April 20 | 2023
The Robins offer insight on Gen Z’s complex relationship with AI
With so many exciting new generative AI tools available, brands are eager to jump in and apply them in their content creation, and overall advertising. While there’s something to be said about being innovative and ahead of the wave, marketeers should first understand how their audience feels about AI.
In a qualitative study conducted with The Robins, a freshly-launched insight generating Gen Z panel/ collective by SuperHeroes NYC, 30 diverse US Gen Z adults shared their thoughts on the rise of AI and the implications for themselves and their generation. The results show how Gen Z has a complicated relationship with AI, and why brands looking to adopt more AI tools in their advertising should proceed with caution.
”Gen Z isn’t clamoring for it – at least, not presently – so an aggressive public embrace of the technology without a compelling benefit or some kind of playful take, is more likely to make them perceive brands as out-of-touch than relevant,” says Susan Vugts, Managing Director of The Robins/ SuperHeroes NYC.
The five key takeaways are:
#1 – Where’s the me in AI?
For Gen Z Robins, the process of creation is just as, if not more, important than the final product. AI misses the joy in flow for an area of expertise or the feeling of accomplishment when confronting a challenge. The time and energy they put in a project produces a sense of pride and ownership. This thinking also applies to brands’ use of AI. Robins are more invested in a product or ad when they understand its source, like this example from NotCo that incorporates the use of AI into their storytelling.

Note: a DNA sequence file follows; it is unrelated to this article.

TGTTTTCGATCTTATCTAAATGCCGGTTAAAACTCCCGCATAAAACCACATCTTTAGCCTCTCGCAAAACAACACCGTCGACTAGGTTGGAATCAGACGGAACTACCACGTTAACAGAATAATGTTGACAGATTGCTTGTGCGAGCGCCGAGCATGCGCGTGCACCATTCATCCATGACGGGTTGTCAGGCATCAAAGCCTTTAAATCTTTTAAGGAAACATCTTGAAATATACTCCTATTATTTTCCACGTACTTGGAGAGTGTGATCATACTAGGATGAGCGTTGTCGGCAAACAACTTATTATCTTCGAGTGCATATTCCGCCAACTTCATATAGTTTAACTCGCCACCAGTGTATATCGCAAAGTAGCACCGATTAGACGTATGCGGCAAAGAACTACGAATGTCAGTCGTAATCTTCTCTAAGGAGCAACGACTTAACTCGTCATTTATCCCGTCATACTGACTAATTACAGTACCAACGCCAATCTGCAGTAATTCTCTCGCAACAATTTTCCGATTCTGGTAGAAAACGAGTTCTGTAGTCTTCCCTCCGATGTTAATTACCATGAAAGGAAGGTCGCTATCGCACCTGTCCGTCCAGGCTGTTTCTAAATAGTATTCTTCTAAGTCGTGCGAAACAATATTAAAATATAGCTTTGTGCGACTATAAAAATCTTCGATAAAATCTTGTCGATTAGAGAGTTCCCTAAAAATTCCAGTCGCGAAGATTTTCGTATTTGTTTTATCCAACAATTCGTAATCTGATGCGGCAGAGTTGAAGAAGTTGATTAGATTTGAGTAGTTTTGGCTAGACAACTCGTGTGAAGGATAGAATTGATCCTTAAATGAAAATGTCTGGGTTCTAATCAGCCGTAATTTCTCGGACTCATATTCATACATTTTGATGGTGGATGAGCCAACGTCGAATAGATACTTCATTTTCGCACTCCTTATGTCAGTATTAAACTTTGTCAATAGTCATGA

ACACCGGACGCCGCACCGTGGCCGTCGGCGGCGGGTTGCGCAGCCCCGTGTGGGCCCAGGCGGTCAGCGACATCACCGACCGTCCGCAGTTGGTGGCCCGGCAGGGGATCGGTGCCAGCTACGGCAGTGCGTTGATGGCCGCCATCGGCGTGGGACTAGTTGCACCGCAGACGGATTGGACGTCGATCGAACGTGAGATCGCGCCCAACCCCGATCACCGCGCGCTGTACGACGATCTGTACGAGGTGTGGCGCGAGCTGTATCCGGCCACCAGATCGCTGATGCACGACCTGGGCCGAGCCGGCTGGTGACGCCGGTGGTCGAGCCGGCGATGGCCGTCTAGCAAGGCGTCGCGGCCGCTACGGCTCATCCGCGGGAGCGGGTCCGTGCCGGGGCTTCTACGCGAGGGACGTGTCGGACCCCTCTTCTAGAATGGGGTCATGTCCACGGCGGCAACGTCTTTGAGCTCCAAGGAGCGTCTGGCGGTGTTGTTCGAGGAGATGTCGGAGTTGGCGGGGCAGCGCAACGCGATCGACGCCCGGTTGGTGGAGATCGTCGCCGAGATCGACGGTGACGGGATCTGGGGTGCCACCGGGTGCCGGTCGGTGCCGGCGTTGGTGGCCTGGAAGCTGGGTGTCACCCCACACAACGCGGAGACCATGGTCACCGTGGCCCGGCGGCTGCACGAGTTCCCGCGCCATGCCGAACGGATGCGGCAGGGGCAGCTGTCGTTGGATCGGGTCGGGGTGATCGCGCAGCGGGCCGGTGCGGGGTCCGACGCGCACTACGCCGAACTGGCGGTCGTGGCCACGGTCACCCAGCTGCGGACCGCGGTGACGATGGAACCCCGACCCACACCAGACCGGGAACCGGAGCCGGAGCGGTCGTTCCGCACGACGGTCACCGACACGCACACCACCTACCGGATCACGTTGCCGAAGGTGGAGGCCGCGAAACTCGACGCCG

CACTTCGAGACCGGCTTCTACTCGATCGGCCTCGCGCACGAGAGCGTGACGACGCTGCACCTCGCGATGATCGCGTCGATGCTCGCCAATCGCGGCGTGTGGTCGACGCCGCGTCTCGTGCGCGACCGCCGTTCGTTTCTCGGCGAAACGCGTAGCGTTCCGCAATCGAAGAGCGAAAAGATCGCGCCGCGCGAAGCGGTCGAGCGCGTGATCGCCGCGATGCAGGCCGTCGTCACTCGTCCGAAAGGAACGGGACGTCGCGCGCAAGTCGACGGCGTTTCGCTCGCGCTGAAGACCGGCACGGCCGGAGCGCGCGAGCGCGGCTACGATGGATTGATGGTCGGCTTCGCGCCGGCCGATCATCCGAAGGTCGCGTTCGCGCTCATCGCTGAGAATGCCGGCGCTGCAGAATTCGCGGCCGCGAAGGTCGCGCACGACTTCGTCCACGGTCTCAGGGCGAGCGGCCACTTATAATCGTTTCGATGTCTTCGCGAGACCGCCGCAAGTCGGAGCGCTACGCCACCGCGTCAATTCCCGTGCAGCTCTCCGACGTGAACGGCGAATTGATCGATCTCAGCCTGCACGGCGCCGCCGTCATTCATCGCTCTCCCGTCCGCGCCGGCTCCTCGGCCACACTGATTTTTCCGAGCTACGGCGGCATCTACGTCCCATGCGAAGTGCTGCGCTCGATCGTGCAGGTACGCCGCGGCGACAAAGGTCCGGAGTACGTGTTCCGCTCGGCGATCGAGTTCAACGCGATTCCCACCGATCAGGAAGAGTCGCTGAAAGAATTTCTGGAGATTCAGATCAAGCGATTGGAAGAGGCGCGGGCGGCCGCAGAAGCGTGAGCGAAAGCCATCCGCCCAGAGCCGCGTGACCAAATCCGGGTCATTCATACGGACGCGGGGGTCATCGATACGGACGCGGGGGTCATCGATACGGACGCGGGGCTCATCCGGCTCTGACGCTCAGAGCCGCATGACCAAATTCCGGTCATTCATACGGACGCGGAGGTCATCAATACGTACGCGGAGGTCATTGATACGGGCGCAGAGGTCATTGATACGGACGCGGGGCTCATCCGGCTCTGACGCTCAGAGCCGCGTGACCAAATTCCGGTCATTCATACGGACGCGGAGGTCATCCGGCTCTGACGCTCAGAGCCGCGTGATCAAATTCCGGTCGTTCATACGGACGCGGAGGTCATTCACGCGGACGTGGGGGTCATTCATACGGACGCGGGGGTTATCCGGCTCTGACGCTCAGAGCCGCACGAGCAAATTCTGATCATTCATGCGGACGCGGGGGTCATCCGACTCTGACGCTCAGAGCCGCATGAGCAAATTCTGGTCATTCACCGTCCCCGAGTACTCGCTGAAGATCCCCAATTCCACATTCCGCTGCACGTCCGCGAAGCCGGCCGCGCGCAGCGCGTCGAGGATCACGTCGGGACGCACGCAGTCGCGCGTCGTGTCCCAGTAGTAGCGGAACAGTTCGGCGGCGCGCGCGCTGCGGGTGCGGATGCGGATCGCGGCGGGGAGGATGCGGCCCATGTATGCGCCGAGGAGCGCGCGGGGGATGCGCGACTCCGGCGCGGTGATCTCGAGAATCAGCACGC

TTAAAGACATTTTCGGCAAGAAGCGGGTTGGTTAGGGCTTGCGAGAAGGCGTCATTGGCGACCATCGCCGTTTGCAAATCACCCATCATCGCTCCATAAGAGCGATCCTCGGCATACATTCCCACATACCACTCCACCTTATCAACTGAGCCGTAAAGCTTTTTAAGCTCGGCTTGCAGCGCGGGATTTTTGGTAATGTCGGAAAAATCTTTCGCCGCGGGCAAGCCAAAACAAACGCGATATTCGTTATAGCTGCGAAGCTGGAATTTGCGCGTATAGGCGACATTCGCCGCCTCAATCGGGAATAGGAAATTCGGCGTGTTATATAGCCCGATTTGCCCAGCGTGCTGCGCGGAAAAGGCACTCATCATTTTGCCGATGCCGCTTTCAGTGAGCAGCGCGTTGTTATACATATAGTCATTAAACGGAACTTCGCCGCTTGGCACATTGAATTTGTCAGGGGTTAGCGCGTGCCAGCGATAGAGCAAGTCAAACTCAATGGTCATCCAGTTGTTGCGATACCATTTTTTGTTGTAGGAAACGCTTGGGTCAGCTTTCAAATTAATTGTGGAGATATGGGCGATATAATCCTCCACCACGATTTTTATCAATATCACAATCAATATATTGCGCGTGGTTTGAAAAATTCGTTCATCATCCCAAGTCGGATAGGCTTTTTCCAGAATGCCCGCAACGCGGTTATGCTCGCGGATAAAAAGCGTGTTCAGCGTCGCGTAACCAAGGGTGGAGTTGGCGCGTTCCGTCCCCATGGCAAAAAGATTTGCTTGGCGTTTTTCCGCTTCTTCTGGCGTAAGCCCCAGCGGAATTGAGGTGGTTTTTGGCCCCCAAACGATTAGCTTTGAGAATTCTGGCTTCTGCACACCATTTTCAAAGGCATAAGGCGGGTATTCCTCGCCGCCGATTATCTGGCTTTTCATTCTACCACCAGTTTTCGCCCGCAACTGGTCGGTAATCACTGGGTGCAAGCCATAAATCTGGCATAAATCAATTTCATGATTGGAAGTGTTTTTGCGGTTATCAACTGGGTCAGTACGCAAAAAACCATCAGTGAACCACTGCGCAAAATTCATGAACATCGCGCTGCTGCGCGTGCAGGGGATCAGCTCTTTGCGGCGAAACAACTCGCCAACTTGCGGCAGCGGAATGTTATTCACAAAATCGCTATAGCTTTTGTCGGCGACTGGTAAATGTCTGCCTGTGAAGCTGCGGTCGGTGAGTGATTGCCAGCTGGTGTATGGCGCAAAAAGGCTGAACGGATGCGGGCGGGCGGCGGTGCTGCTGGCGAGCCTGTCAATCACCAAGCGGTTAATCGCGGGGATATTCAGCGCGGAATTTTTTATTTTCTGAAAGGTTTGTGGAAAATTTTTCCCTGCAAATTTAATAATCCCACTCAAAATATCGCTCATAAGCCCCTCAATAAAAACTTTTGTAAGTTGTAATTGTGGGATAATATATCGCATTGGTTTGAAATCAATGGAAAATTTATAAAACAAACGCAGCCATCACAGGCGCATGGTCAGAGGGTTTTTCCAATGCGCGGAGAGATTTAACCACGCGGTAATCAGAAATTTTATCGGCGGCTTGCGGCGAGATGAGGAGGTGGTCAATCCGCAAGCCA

#2 – Ok for play and productivity, but not to move the cultural dial
While they recognize AI’s promise of greater productivity and support with work-related tasks, Robins wouldn’t qualify any product of AI as truly creative. However, from a ‘play’ perspective, when brands like Heinz are asking an AI generator to create images of ketchup, the novelty of the technology does invite experimentation and these early encounters can be entertaining.
#3 It’s hard to feel empathy and compassion
As a non-human, AI has no lived experience, emotions, compassion, perspective, intention, passion, or energy. There is nothing authentic there with which Gen Z can identify, purpose to rally behind, nor process to make it relatable or appealing.
#4 More frightening than promising
Gen Z is worried about AI’s potential for harm. Employment is a salient concern for those about to join the workforce or just in the nascent phase of their career and many fear AI will eliminate jobs. Like one Robin said: “I am going to be looking for work after graduation, so of course I want there to be opportunities when I get there…” We saw the Gen Z attributes of socially conscious and pro-Labor emerge as well. Robins are concerned about the marketplace, in general, and how other people might be displaced.
#5 – Walk don’t run
Brands should approach generative AI with caution. At this point, Gen Z doesn’t seem to show an overwhelming interest in it. Hence, brands should only consider adopting it if it aligns with their strategy. Enthusiastically embracing the technology without a clear advantage might make brands seem out-of-touch and unrelatable.
Don’t just target Gen Z, talk to them
Powered and curated by SuperHeroes, the Robins are a diverse team of Gen Z artists, TikTokers, entrepreneurs, activists, philosophers, designers, and other opinionated young adults. Their mission? Deliver fresh insight about their generation and culture.
“The Robins are a creative collective that act as a modern day panel” says Susan Vugts. “We launched The Robins to be the bridge between brands and their audience. From cultural insights to reflections on brand ideas and product development, we help brands to be more relevant and successful with Gen Z.”
The Robins was launched this week by SuperHeroes NYC as a US based collective/ panel. SuperHeroes Amsterdam is also preparing to launch a European Robins collective in May.
This study was designed and executed in partnership with Jesse Caesar Consulting.